Shining a light on City Hall
SOUTH AFRICA: Unfazed Productions’ lighting designer, Jean-Pierre Wilson, used Chauvet Professional’s Rogue fixtures to accent the architectural flourishes of the Cape Town City Hall concert venue for Africa Day eKapa! The fixtures were supplied by the manufacturer’s local partner, Audiosure.
The event is an annual Africa Day concert celebrating the anniversary of the Organisation of African Unity. For this year’s outing, Mr Wilson used two Rogue RH1 Hybrids, flown from the venue’s vaulted ceiling at a height of 25m and eight Rogue R2 Washes positioned four on each side of the stage. The rig also comprised 18 Chauvet DJ SlimPARs and a collection of other spot and profile fixtures.
‘City Hall is a famous and historic structure in Cape Town,’ noted Mr Wilson. ‘The building is filled with beautiful architectural details. My brief from my client, Steve Gordon and his team from Making Music Productions, which I wholeheartedly agreed with, was to let the beauty of the architectural space shine at this venue, and subtly light the performance area.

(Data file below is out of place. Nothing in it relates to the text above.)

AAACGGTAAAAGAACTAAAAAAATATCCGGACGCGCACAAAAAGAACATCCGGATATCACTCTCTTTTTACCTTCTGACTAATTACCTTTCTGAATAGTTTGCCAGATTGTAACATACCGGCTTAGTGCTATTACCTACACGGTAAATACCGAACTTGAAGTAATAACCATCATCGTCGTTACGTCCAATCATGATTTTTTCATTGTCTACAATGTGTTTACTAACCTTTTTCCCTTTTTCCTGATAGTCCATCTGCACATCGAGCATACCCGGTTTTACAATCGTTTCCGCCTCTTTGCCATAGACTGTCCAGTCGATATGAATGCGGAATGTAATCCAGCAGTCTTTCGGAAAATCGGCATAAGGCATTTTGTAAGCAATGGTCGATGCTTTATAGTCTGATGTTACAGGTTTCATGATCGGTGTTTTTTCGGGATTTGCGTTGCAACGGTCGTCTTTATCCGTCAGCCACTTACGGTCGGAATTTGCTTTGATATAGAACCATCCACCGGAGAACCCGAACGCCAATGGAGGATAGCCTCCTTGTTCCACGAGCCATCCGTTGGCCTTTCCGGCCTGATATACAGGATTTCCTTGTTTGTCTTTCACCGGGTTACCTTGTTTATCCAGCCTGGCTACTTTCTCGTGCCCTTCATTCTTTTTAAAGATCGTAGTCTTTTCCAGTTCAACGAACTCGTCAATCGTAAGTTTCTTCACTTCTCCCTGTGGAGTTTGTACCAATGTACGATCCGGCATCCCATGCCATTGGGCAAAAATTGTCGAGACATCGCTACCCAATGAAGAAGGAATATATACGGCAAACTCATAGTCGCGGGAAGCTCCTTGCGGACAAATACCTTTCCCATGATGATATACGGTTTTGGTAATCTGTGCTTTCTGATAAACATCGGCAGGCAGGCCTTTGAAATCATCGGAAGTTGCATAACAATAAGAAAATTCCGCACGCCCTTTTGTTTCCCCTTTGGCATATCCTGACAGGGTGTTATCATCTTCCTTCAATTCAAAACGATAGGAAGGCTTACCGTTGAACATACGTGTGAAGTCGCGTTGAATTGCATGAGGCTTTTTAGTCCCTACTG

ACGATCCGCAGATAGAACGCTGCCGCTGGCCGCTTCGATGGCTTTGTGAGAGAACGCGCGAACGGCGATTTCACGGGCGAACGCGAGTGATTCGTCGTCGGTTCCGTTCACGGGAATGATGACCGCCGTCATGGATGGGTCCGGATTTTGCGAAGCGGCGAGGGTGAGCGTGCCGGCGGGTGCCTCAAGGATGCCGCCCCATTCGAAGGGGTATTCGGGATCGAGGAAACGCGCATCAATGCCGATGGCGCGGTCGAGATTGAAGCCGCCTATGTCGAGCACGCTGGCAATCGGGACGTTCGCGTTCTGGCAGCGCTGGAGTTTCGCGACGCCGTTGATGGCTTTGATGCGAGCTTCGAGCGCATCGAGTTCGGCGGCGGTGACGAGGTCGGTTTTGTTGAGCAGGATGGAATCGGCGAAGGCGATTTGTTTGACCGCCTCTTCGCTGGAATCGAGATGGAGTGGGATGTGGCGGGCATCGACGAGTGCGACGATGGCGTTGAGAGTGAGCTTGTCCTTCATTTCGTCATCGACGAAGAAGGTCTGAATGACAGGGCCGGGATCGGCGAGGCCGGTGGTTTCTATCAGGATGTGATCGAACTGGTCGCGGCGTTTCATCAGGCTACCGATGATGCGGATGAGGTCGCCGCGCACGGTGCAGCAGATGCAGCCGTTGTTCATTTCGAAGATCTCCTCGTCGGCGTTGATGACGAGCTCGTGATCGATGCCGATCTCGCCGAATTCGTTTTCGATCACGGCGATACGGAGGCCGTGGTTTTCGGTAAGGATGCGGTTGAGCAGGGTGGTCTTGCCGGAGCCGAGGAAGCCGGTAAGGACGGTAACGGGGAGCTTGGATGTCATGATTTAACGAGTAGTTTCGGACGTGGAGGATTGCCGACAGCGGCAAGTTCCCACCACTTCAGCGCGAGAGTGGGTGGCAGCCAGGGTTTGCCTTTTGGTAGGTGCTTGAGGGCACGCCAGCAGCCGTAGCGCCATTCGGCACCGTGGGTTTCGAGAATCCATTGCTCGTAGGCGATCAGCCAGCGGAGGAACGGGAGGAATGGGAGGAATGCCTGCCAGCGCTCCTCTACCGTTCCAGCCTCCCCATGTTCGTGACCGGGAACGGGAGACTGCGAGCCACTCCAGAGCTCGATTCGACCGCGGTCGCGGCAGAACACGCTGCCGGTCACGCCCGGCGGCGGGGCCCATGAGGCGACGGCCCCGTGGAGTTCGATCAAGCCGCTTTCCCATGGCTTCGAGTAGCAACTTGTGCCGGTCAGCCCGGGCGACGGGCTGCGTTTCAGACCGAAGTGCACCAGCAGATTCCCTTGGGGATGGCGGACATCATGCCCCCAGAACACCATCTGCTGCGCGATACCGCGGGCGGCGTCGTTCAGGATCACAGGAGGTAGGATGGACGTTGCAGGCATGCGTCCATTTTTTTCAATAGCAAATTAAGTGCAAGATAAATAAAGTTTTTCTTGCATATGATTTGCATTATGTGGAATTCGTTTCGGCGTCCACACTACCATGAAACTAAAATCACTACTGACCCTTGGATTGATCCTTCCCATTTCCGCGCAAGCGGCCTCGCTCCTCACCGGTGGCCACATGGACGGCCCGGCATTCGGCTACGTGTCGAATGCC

‘To me, lighting in a venue of this kind is all about layering and having the opportunity to light from the roof, stage, and upper balconies,’ he continued. ‘When I do this, it allows me to layer light and create dynamic looks. Then once I accomplish this goal, I can play with fades, pulses and subtle colour changes to suit the music. Also because of the height of the ceiling, the movements of light from the stage through the audience to the roof were spectacular.’
The RH1s were used to give top light movement throughout the room, and downlight onto the artist while the R2 Washes provided cross lighting as well as covering the entire roof of the venue in between changeovers. The SlimPARs were called in to upwash the venue’s 3,165-pipe organ and its surrounding area.
‘Rigging in the roof of a building that’s over a century old, and its heritage status as a protected national monument, requires some patience,’ recalled Mr Wilson. ‘We developed a rigging clamp that goes over the opening holes in the ceiling and allows the light to protrude through to illuminate the stage below. It takes a while.’
The end result reportedly saw Making Music Productions and Unfazed Productions win widespread praise for their sensitive treatment of a historic venue.